Credit and Collection News : A Division of Elsos




Credit and Collection News now lets you post comments and discuss all the relevant news on our newsletter. Check out what our readers are saying about the Credit and Collection Industry.

Browse by Category:


Browse by Month

October 2020
April 2020
March 2019
December 2018
July 2018
June 2018
March 2018
July 2017
June 2017
May 2017
April 2017
March 2017
February 2017
January 2017
December 2016
November 2016
September 2016
June 2016
February 2016
January 2016
December 2015
November 2015
October 2015
September 2015
August 2015
June 2015
May 2015
April 2015
March 2015
February 2015
January 2015
December 2014
November 2014
August 2014
July 2014
June 2014
May 2014
April 2014
March 2014
February 2014
January 2014
December 2013
August 2013
December 2012
November 2012
October 2012
October 2011
September 2011
April 2011
October 2010
July 2010
March 2010
December 2009
October 2009
September 2009
July 2009
March 2009
January 2009
May 2008

Most Business Owners Are Not Personally Liable for a Company’s Debts

posted on 2013-12-30 by Dean Kaplan

If a business is organized as a corporation, limited liability company (LLC), or other type of separate legal entity, the owner is not liable for the debts of the business unless other conditions exist. For small businesses, the primary reason the owner took the time and expense to set up the separate legal entity was to prevent being personally liable for business debts.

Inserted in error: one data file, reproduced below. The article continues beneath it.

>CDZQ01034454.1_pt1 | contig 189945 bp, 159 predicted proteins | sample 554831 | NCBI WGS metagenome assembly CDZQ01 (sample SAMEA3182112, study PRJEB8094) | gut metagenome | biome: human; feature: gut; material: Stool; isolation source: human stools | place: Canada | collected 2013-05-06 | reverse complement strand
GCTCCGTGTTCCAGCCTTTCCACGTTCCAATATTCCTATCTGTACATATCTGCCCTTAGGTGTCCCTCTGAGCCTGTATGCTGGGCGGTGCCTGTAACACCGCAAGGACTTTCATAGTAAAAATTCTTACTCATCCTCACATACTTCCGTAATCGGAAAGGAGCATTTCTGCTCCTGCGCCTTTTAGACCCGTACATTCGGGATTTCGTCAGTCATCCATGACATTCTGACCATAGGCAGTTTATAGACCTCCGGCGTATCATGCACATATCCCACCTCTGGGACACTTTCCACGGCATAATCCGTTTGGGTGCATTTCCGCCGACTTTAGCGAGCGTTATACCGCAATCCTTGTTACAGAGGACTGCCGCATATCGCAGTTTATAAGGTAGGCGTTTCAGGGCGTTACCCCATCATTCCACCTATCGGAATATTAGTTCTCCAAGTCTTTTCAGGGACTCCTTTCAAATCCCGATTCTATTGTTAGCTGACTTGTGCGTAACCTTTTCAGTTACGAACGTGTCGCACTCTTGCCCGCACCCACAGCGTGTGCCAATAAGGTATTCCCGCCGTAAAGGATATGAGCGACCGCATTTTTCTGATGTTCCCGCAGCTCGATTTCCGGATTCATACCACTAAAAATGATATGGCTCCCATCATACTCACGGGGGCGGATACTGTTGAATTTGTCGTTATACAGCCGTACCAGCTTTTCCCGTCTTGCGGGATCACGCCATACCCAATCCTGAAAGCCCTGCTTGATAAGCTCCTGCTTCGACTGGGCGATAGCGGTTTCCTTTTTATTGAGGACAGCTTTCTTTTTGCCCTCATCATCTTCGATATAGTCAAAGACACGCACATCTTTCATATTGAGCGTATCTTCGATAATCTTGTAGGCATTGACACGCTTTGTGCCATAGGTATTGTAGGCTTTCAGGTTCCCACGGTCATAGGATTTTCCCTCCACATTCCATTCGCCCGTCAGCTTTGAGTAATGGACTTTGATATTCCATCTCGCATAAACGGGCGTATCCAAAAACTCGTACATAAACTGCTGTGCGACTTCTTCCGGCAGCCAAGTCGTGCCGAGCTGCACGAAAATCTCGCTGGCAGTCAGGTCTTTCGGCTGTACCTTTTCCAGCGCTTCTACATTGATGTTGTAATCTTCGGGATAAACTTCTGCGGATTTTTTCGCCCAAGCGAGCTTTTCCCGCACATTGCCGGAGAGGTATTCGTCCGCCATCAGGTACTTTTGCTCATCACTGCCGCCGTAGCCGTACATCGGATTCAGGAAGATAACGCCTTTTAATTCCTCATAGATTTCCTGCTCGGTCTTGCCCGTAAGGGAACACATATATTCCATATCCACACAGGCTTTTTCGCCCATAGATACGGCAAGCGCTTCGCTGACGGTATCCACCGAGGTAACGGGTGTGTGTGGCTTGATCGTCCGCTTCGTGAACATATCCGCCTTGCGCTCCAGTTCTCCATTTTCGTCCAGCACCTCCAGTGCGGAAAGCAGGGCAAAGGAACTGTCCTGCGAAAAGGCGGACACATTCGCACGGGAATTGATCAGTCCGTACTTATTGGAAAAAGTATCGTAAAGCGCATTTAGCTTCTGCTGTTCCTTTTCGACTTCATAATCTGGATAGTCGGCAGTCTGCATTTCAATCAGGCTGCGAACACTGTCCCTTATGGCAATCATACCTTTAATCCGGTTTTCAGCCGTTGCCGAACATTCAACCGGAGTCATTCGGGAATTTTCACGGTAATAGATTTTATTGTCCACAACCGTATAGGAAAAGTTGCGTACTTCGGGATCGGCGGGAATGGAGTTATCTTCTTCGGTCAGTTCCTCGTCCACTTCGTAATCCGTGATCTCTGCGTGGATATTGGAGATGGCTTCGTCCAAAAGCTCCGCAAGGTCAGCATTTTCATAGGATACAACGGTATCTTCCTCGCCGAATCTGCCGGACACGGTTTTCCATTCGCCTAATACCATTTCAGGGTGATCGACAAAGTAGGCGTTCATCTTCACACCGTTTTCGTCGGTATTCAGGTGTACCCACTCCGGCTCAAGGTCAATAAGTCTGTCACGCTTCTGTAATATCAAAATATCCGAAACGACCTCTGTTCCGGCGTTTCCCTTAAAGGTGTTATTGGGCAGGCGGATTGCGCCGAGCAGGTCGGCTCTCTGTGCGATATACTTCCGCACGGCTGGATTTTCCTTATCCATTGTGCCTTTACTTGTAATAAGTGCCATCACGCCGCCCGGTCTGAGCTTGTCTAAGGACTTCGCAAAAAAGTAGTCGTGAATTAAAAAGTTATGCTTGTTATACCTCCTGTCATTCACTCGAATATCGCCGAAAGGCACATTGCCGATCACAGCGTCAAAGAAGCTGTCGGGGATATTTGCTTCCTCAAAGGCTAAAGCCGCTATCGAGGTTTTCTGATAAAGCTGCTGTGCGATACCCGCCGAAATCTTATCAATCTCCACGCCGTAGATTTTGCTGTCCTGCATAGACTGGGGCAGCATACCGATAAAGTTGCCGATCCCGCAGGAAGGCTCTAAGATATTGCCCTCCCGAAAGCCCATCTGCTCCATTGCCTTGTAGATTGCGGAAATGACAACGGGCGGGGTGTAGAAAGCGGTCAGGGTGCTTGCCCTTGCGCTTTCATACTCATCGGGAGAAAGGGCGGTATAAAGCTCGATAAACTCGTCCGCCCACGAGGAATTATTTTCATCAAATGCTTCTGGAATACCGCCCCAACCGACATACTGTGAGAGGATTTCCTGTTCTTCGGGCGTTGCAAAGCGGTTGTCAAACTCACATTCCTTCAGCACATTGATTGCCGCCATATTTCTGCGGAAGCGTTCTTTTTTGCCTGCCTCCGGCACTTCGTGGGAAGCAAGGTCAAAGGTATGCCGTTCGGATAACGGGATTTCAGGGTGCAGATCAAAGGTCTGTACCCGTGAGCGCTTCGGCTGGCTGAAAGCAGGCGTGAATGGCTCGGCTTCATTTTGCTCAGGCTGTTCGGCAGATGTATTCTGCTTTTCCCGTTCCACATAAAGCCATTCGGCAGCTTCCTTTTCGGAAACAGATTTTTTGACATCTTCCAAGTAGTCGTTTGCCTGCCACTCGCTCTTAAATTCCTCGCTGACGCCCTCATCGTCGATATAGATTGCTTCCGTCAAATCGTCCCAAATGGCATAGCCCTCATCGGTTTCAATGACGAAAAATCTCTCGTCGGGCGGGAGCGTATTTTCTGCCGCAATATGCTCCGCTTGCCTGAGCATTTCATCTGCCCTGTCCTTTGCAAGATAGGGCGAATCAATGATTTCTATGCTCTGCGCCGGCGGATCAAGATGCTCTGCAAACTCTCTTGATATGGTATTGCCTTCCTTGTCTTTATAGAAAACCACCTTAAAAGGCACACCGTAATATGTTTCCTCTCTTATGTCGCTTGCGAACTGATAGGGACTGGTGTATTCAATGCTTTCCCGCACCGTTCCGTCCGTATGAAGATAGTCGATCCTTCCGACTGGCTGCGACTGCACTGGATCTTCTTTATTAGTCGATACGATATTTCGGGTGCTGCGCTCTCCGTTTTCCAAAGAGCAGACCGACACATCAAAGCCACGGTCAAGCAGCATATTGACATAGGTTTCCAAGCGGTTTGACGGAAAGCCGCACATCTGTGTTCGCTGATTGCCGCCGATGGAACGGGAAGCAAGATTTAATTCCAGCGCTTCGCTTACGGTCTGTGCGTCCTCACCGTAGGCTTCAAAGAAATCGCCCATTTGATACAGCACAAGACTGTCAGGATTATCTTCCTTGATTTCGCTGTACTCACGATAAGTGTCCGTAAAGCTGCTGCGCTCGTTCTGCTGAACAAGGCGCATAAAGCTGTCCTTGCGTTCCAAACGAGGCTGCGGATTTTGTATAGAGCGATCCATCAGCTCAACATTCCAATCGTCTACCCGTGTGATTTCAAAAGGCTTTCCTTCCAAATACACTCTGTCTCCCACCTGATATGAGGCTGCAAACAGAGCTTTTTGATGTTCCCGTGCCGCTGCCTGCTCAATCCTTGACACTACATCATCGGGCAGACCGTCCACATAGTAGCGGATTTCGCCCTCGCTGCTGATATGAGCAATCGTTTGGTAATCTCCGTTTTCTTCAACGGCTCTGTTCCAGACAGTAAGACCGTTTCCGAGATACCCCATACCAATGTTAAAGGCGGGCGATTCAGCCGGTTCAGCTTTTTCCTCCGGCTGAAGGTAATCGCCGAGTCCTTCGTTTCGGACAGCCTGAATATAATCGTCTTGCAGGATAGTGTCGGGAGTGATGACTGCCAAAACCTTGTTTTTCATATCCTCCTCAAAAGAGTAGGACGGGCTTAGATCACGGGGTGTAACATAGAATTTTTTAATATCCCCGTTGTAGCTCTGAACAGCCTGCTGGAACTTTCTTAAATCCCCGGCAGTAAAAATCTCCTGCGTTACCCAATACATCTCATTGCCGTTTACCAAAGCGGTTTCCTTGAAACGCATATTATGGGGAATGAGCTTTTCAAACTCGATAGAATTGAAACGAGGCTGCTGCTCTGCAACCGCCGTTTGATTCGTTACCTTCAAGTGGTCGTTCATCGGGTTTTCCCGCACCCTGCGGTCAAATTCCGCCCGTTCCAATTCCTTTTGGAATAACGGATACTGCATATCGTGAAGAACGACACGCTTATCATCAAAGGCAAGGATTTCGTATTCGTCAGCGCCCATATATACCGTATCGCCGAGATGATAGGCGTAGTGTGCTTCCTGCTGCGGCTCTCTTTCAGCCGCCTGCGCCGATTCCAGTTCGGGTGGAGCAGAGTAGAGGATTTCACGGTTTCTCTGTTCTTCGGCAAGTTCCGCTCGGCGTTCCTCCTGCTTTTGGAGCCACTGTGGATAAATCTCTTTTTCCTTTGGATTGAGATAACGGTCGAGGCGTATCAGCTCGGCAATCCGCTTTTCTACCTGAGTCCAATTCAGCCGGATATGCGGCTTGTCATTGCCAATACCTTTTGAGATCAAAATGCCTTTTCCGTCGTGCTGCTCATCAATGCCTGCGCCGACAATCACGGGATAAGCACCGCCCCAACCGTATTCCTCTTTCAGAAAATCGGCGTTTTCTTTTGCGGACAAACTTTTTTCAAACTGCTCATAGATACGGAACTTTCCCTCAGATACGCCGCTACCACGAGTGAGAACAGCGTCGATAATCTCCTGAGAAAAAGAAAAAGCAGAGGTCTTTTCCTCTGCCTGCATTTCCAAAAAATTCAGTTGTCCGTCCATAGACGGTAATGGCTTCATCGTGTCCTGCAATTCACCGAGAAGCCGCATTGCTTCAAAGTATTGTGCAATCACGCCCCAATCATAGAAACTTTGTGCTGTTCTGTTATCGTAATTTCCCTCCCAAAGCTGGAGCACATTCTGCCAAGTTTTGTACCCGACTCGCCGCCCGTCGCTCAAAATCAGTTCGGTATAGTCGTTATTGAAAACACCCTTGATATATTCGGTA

Historically, when an individual started a business, such as a cobbler, blacksmith, or street vendor, the business and the person were one and the same.  These businesses are known as proprietorships, and in these cases, the owner is personally liable for all of the business's obligations.

As we all know, it takes money to start, grow and run a business.  The concept of corporations came out of the need to raise larger amounts of capital to fund larger businesses, which meant the need for multiple investors.  Since most investors were not actually involved in running the business, they wanted to limit their liability to the amount they invested.  When you buy a share of stock in Apple or IBM, the most you can lose is what you paid for the stock, regardless of how much money the corporation might owe to vendors and lenders.  The corporation is a stand-alone entity completely separate from the owners, managers, and employees, and therefore the owner is not liable for the business debt absent other circumstances. ,

There is some chance you can pierce the corporate veil to create personal liability as we explained in an earlier article.  Given that this can be an expensive and difficult process with uncertain results, it is not a great alternative in most cases.   

An individual is liable for a corporation's or LLC's debt if they provide a personal guaranty to the lender or vender.  This needs to be a written document specifically stating the individual is guaranteeing the obligation and then signed by the guarantor as an individual and not as an owner or officer of the company.  A personal guaranty can easily be included in a credit application.  An email or letter where the individual 'promises' you will get paid is not a valid personal guaranty and does not create personal liability. 

As a commercial collection agency specializing in large claims, we always prefer to have a personal guaranty.  It gives us more leverage to make our client’s invoices a higher priority regardless of the company’s financial situation.